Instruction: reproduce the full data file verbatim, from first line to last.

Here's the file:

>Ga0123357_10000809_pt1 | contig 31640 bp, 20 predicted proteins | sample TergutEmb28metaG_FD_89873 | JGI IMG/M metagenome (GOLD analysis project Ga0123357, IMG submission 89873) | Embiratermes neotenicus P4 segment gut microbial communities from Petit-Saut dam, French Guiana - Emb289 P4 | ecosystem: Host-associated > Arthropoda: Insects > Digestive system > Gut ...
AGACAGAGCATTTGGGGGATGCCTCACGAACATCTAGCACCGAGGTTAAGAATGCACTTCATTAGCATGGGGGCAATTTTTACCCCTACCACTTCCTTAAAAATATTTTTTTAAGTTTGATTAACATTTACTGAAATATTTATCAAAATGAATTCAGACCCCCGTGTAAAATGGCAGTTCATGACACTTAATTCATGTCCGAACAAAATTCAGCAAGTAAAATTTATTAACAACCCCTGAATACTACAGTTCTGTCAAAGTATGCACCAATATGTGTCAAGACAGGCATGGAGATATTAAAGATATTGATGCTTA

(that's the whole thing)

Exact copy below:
>Ga0123357_10000809_pt1 | contig 31640 bp, 20 predicted proteins | sample TergutEmb28metaG_FD_89873 | JGI IMG/M metagenome (GOLD analysis project Ga0123357, IMG submission 89873) | Embiratermes neotenicus P4 segment gut microbial communities from Petit-Saut dam, French Guiana - Emb289 P4 | ecosystem: Host-associated > Arthropoda: Insects > Digestive system > Gut ...
AGACAGAGCATTTGGGGGATGCCTCACGAACATCTAGCACCGAGGTTAAGAATGCACTTCATTAGCATGGGGGCAATTTTTACCCCTACCACTTCCTTAAAAATATTTTTTTAAGTTTGATTAACATTTACTGAAATATTTATCAAAATGAATTCAGACCCCCGTGTAAAATGGCAGTTCATGACACTTAATTCATGTCCGAACAAAATTCAGCAAGTAAAATTTATTAACAACCCCTGAATACTACAGTTCTGTCAAAGTATGCACCAATATGTGTCAAGACAGGCATGGAGATATTAAAGATATTGATGCTTA